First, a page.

Will Shade I'll Get A Break Before LongWill Shade & Gus Cannon 1961
Laura DukesStellaWill Shade & Gus Cannon 1961
Washboard Sam & Freddie SpruellOcean BluesBlues Images Vol. 10
Washboard Sam & Freddie SpruellY.M.V. Blues Blues Images Vol. 10
Cornelius Bright My Baby's GoneGoin' Up The Country
Jack OwensB&O Blues Goin' Up The Country
Dusty BrownHe Don’t Love YouHand Me Down Blues
Dusty BrownYes She's Gone Hand Me Down Blues
Charlie PattonSome These Days I'll Be Gone - Take 1 [unreleased]Blues Images vol. 10
Robert JohnsonLast Fair Deal Gone DownThe Centennial Collection
Freddie Spruell 4A HighwayWhen the Levee Breaks
Freddie Spruell Mr. Freddie's Kokomo BluesWhen the Levee Breaks

Show Notes:

A fine mix showed lined up today with an emphasis on pre-war blues. Every year around this time record collector John Tefteller, through his Blues Images imprint, publishes his Classic Blues Artwork Calendar with a companion CD that matches the artwork with the songs. The CD’s have also been one of the main places that newly discovered blues 78’s turn up. In addition the calendars have also been a showcase for never before seen photos. This year marks the tenth year of the calendar and CD's and once again Tefteller has turned up newly discovered sides which I'll be featuring today including the only known copy of Washboard Sam's first record which recently turned up and an unissued Charlie Patton test pressing. Washboard Sam is backed by guitarist Freddie Spruell so I thought I'd take the opportunity to spotlight a couple of solo sides from this fine artist.  Also on tap are a set of excllent early woman singers, twin spins by Barbecue Bob, the mysterious Blues Boy Rawlins, Chicago blues great Dusty Brown,  a pair by Detroit harp man Little Sonny and a few of album spotlights.

"Ocean Blues b/w Y.M.V. Blues" are both sides of Washboard Sam's debut 1935 recording for Bluebird. This record comes from the only known copy of this record which just turned up and have never before been reissued before. I have to admit that I had no idea this record was missing. While nothing earth shattering, it's a very solid record aided by the guitar work of Freddie Spruell and Carl Martin. Sam went on to record hundreds of records between 1935 and 1949 for the bluebird label, usually with backing by guitarist Big Bill Broonzy. Throughout the rest of the '30s and the '40s, Sam was one of the most popular Chicago bluesmen, selling plenty of records and playing to packed audiences in the Chicago clubs.  Y.M.V.refers to the Yazoo and Mississippi Valley Railroad who's predecessor was the Yazoo Delta Railway which appears in a number of blues songs as the Yellow Dog Railroad. According W. C. Handy, locals assigned the words "Yellow Dog" to the letters Y.D. on the freight trains that they saw. The Mississippi Blues Commission placed a historic marker at the Yazoo and Mississippi Valley Railroad depot site in Rosedale, Mississippi, designating it as a site on the Mississippi Blues Trail. The marker commemorates the original lyrics of Robert Johnson's "Traveling Riverside Blues" which traced the route of the Yazoo and Mississippi Valley Railroad which ran south from Friars Point to Rosedale among other stops, including Vicksburg and north to Memphis.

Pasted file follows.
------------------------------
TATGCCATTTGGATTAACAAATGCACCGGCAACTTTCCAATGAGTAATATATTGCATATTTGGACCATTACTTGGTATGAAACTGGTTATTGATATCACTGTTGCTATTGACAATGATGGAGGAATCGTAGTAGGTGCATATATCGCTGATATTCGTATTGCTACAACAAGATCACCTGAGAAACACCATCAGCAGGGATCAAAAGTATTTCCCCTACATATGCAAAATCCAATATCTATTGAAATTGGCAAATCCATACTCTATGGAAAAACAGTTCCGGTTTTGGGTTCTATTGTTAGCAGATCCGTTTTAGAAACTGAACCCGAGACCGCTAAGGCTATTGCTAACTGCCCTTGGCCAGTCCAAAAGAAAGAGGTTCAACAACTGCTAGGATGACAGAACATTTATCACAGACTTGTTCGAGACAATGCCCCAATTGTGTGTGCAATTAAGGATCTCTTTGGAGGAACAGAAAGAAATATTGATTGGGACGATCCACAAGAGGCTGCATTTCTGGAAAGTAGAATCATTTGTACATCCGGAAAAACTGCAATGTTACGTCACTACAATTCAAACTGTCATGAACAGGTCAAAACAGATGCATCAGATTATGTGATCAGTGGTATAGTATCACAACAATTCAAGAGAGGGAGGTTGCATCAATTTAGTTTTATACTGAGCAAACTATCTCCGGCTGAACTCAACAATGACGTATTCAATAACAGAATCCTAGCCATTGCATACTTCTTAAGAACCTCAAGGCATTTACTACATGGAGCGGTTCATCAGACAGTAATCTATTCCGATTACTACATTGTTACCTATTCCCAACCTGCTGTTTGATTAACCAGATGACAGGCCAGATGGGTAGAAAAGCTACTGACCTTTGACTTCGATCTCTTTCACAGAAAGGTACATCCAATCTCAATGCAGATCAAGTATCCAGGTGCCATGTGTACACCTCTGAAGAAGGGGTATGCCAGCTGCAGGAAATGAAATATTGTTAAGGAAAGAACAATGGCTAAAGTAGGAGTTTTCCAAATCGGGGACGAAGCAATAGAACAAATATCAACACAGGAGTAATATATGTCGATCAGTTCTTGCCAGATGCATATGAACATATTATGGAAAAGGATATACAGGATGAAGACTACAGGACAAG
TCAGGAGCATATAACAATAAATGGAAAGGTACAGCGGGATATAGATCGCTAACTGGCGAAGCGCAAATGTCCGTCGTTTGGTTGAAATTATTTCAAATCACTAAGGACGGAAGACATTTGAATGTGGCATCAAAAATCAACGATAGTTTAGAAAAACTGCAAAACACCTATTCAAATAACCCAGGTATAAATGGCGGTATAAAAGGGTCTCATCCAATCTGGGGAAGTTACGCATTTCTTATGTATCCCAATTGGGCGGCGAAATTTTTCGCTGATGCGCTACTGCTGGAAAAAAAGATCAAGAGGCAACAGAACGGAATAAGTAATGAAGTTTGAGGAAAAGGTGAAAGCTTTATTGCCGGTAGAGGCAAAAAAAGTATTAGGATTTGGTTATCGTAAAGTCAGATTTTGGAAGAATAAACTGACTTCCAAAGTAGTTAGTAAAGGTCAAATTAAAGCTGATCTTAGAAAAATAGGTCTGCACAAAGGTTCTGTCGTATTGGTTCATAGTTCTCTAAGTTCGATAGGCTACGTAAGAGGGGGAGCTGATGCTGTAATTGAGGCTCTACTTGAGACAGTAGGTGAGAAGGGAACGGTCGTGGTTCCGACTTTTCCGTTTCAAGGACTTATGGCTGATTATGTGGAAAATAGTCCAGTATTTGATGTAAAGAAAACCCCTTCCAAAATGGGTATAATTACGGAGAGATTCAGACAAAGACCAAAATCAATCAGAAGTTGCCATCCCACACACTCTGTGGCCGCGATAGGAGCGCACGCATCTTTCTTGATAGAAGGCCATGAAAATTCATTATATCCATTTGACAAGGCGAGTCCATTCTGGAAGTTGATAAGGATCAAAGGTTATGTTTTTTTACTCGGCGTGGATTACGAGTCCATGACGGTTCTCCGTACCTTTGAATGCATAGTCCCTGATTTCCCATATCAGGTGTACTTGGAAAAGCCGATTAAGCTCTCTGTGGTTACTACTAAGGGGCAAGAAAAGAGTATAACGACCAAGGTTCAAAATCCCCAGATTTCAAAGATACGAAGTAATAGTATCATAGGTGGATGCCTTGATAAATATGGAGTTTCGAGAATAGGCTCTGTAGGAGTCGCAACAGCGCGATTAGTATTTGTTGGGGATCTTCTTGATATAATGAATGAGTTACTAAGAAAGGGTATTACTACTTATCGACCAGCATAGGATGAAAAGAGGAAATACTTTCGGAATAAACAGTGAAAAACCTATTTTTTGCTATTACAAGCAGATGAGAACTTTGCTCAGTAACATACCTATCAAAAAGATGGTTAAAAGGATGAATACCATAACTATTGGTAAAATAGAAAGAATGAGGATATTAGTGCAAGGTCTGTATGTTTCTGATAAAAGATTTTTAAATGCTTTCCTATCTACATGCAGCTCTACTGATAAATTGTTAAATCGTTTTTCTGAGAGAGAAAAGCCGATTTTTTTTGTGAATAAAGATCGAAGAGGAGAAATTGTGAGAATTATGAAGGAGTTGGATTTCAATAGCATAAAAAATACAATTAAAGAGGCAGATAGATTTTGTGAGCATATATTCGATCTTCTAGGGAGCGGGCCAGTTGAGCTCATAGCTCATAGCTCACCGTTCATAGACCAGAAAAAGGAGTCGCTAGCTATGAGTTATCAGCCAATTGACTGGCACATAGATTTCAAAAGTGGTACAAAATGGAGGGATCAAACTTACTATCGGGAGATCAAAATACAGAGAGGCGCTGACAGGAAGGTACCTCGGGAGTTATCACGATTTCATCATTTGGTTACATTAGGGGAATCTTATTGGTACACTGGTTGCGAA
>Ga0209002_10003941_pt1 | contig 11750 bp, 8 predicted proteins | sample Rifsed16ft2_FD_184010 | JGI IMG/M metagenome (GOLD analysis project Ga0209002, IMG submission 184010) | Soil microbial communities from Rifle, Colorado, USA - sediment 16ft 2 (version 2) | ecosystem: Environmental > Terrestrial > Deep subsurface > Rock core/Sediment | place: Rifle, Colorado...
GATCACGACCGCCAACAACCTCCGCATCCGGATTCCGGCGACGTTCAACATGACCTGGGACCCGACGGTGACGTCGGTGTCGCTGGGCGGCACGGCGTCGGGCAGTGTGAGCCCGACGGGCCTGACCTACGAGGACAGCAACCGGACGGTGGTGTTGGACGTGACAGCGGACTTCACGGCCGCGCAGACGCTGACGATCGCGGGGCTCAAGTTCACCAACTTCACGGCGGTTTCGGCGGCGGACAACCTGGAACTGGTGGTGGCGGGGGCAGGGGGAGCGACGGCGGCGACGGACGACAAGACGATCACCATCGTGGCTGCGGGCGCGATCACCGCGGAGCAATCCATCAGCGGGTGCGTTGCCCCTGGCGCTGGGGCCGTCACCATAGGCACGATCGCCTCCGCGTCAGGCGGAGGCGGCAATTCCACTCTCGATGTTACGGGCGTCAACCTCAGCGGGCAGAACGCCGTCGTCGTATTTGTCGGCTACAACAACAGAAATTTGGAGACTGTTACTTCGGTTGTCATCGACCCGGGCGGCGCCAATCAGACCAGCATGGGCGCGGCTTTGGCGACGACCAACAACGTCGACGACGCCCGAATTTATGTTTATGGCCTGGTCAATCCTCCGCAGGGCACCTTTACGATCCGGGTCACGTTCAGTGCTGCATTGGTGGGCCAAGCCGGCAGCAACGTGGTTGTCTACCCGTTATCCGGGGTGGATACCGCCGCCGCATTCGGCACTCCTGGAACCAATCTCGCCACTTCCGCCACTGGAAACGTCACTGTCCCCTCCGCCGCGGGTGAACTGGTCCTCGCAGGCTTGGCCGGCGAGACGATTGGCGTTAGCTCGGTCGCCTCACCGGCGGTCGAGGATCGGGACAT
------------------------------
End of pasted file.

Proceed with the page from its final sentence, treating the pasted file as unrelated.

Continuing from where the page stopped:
We also spin two sides by Freddie Spruell cut under his own name. Spruell has the distinction of being the first delta bluesman to make a record. Spruell recorded almost two years before Tommy Johnson and three years before either Charlie Patton or Garfield Akers. One of the first self-accompanied guitarists to record, Spruell lived in Chicago when he made his debut for OKeh Records in 1926. Spruell cut ten sides at sessions in 1926, 1928 and 1935 for Okeh, Paramount and Bluebird. He gave up blues for the church by the 40's and passed in 1956. All we know of Spruell comes from and interview done by intrepid blues researcher Gayle Dean Wardlow who interviewed Spruell's widow.

Also from the companion CD to Tefteller's calendar we spin tracks by Lil McClintock and Charlie Patton.  McClintock is one of those guys I never thought much of, but after listening to the slide driven "Sow Good Seeds" I've changed my tune. We also spin his "Furinture Man" which is not on the Tefteller CD, a fascinating throwback to the coon song era. Almost nothing is known of McClintock except that he was from Clinton, South Carolina and travled to Atlanta to record four songs for Columbia on December 4, 1930. The first record released was a blues, “Furniture Man b/w Don't Think I'm Santa Claus.” His second record was gospel, “Sow Good Seeds b/w Mother Called Her Child To Her Dying Bed.” In the calendar there appears the only known photo of him, a wonderful full-length shot, which has never been reproduced before. As for the Patton song, 'Some These Days I'll Be Gone", it's from an unissued test pressing. Both the released and unreleased are included and I can't discern much difference between the two.

We open the show with a pair of sides by Barbecue Bob, both from Yazoo's excllent Chocalate To The Bone collection. Robert Hicks was spotted by Columbia talent scout Dan Hornsby while working at the all-white Tidwell’s Barbecue in upscale Buckhead, serenading patrons for tips and entertaining after work at private parties. Hicks began cutting for Columbia in March 1927 and was identified as “Barbecue Bob” on all but two of his 78s. For the next three years, Barbecue Bob made records every time Columbia visited Atlanta. As Sam Charters pointed out, “Over the three and a half years he was a Columbia artist, he did sixty titles, and his releases sold almost 200,000 copies. He consistently outsold every artist on the Columbia race series except Bessie Smith, Ethel Waters, and Blind Willie Johnson for the years he was recording.”